Forest Hall walls were newly white and hung with Christopher Makos and Paul Solberg’s exhibit, “Andy in Nature,” on September 23. Huge photographs of Andy Warhol, as he appeared in nature, adorned the walls, expertly lighted. The Penn Strings trio filled the room with classical music as people walked about, wine from the bar in hand, amid votive candles on white tablecloths.
The installation was done by Pablo Garcia, who worked on “to -scale” models sent to him by Makos and Solberg. Garcia lives in Valencia, Spain, but does all of their installations. He came to Milford to set up the installation in Forest Hall, which took him the better part of a week. He built the walls, hung the images, attached the texts, all with the precision of an engineer. Sarah Effertz, owner of Blu Elefante Events, made sure every detail was perfect.
Makos was a friend of Warhol, and his photographs captured Warhol away from “the Factory,” his Manhattan studio. Some of these images were never seen before and they portrayed a pensive side of Warhol. Makos said, “They are important photographs to me because they are about joy and happiness. They were taken during a time that was defined by the AIDS epidemic, but what’s important to remember is that while that was going on, there were levels of happiness that we worked really hard to create.” During this period, Warhol immersed himself in nature, Makos said.
Complimenting Makos’ photographs and expanding the nature theme were Paul Solberg’s flower photographs, with their subtle colors. One visitor excitedly pointed out, “Look, the leaves of the flowers–they’re dancing. You can see them–they’re moving.”
Solberg said, “Myself and Christopher Makos are so happy to have this coming together. It’s more than an art show and an art exhibit. Because human beings are stronger together, there is more of a common link and nature will bring us together.”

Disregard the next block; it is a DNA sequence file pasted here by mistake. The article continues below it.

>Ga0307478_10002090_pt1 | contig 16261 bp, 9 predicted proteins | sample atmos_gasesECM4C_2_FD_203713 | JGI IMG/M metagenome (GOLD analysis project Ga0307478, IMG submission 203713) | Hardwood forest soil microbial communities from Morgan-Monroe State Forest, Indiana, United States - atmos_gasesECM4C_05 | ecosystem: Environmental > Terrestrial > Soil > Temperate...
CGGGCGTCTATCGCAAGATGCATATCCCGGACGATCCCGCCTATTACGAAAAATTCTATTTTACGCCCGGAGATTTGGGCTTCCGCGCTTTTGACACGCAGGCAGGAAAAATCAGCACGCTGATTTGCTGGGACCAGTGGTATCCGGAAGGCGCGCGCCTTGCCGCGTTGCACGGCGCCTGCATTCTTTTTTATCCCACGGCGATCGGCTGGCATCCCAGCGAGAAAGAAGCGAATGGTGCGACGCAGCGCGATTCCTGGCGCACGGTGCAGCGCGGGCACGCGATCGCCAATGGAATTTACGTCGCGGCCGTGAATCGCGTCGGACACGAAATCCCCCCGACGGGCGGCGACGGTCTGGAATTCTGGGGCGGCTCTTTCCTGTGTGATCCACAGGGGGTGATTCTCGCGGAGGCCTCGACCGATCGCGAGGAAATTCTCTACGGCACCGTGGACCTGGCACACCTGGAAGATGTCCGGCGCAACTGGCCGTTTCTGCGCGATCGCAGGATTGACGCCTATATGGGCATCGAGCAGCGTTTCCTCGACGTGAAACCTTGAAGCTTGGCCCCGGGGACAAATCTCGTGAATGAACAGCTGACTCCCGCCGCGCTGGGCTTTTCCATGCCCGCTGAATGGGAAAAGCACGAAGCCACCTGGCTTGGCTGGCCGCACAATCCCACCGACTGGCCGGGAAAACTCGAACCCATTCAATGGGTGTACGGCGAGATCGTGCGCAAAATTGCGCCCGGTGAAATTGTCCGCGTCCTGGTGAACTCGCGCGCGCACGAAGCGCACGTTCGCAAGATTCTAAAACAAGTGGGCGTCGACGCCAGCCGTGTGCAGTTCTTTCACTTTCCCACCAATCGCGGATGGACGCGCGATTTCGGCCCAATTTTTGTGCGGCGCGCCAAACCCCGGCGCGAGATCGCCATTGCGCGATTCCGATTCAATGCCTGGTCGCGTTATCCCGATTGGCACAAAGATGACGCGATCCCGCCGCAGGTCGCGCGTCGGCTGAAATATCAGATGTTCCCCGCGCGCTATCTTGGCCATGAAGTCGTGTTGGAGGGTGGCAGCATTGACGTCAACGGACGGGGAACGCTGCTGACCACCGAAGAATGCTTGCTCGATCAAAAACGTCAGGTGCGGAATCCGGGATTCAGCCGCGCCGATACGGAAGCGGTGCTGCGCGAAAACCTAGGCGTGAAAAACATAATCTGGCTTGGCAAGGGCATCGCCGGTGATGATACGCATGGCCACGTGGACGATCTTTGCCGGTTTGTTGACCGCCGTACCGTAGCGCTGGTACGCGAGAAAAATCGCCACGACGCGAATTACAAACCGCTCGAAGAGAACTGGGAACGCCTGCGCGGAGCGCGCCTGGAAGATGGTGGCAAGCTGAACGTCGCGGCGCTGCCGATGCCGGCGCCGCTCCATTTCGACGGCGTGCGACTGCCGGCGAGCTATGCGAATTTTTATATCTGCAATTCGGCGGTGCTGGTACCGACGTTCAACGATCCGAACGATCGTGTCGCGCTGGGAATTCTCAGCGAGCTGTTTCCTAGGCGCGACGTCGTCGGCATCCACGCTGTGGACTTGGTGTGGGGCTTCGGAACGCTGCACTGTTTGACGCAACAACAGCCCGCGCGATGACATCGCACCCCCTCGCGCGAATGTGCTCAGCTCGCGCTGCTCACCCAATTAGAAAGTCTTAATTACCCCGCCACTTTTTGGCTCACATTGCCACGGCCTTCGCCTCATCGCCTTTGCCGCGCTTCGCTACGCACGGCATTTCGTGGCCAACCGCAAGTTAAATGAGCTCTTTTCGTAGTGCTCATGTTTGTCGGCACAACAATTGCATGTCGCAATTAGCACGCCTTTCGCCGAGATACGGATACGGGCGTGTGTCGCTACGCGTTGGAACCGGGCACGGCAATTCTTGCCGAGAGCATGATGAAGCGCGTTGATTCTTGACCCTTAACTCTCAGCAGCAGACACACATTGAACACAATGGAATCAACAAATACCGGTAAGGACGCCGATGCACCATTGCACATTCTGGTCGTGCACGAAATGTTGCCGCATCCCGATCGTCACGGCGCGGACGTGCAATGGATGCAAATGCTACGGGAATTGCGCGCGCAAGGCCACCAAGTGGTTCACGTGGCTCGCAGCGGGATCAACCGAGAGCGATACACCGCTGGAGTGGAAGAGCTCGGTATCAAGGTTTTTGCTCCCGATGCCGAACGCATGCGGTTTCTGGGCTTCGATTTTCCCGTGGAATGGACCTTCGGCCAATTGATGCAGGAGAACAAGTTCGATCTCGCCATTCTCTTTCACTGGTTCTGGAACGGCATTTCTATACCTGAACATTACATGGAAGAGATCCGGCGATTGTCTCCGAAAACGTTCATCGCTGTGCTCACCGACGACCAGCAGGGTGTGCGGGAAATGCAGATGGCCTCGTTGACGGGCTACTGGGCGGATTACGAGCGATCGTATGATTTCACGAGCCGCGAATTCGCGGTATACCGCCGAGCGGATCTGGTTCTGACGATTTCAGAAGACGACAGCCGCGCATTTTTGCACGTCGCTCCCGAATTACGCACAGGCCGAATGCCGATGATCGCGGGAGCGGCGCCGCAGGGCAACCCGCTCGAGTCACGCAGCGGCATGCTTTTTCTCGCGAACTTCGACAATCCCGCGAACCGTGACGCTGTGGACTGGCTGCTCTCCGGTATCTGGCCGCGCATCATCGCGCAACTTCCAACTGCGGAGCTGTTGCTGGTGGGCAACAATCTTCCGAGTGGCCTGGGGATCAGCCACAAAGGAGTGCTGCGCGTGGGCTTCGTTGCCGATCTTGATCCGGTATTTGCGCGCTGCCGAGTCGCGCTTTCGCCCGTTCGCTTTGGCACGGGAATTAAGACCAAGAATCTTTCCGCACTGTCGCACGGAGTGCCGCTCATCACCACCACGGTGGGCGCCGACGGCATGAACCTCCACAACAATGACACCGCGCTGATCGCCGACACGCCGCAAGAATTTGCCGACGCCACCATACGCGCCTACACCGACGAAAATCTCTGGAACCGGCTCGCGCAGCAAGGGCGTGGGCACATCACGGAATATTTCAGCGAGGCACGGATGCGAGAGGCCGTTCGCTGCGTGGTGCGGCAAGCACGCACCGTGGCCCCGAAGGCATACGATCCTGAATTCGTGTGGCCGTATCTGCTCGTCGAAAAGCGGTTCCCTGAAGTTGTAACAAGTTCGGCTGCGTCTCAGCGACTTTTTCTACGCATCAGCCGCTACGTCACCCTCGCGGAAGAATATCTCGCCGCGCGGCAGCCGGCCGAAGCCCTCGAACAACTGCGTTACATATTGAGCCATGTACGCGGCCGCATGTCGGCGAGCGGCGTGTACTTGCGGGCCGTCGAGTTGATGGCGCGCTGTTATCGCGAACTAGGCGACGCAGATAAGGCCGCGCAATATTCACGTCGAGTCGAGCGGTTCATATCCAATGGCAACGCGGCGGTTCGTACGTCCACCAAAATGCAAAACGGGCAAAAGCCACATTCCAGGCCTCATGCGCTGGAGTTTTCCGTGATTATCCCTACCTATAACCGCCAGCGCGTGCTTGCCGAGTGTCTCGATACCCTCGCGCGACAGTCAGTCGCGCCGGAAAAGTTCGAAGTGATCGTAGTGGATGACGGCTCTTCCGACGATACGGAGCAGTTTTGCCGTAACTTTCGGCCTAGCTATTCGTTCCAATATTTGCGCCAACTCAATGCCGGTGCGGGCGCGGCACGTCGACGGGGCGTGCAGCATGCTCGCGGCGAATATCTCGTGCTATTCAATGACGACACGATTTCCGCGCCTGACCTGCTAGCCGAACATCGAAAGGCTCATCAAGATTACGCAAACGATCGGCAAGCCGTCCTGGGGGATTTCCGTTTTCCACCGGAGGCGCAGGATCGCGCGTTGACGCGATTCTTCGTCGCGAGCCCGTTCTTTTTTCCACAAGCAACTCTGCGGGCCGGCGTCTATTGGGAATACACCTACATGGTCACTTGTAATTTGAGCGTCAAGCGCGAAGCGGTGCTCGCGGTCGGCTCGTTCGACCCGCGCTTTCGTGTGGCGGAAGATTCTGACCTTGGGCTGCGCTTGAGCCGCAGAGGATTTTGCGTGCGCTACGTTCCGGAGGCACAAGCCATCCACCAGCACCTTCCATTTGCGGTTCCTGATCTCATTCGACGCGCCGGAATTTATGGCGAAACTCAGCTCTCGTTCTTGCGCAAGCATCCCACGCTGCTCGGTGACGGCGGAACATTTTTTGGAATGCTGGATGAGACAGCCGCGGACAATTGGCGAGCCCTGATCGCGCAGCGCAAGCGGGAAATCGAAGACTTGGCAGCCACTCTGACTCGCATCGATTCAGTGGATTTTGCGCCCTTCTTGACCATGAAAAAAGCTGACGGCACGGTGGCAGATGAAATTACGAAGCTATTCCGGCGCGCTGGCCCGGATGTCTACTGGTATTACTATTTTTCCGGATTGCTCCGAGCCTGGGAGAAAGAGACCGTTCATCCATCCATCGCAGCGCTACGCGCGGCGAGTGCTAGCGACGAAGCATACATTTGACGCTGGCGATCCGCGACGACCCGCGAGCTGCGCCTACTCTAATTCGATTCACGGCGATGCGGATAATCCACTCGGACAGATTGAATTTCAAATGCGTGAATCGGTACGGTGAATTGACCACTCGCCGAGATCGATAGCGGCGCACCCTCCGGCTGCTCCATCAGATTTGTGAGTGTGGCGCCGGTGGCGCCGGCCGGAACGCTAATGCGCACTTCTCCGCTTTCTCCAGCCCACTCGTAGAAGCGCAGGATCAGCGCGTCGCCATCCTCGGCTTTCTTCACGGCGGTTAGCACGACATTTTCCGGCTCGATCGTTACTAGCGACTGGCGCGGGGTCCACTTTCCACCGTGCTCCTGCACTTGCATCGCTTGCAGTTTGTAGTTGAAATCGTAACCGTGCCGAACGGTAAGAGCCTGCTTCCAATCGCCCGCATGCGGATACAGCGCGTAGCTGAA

Indeed, people did really come together. Left-leaning liberals a spoke with right-leaning conservatives. About 100 local Pike County people were the first to arrive, and about two hours later, there were another hundred New Yorkers who arrived in busses which had been unexpectedly detained on I-84.
Here was another eclectic group of people–authors, actors, artists, collectors, and business owners all gathered together. There was an interesting pastiche of dress displayed, ranging from the more informal and relaxed country style to some of the more formal style of many of the New Yorkers. Clothes ranged from the flannel plaid shirt and jeans look, to strapless dresses and some longer dresses and also the more equalizing pairs of jeans and a sweater. And then there was Pike County’s own Dr. Doug Manion in his Lederhosen.
Expressions of superlatives were everywhere. Pat Cantor summed it up by saying, “This was the most extraordinary event in Milford in the last 100 years. Everything was perfect. This is what Milford was meant to be–a beautiful, lively, historic town very close to New York, a peaceful haven filled with magnificent natural and cultural beauty plus great things to do. Bill Rosado has breathed life back into this town.”
“It was an absolutely stunning evening,” said Milford author Richard Morais. “Our Pennsylvania village is in political upheaval. All that left-right rage we’ve been living through these past few years instantly melted away in the face of this magical exhibit–Paul Solberg’s dancing stamens opposite Chris Makos’ moody country takes of Andy Warhol; the classical string trio in the corner; the vintage wall video of the jolly ducks. I was reminded of a forgotten truth– Great Art soothes the soul.”
The evening ended with Makos and Solberg thanking everyone for coming, especially those who came from such a great distance to support their exhibition and opening night. They also announced that they would be doing another exhibition next year with a new theme because of the success of this one .
Clothes ranged from the flannel plaid shirt and jeans look, to strapless dresses and some longer dresses and also the more equalizing pairs of jeans and a sweater. And then there was Pike County’s own Dr. Doug Manion in his Lederhosen.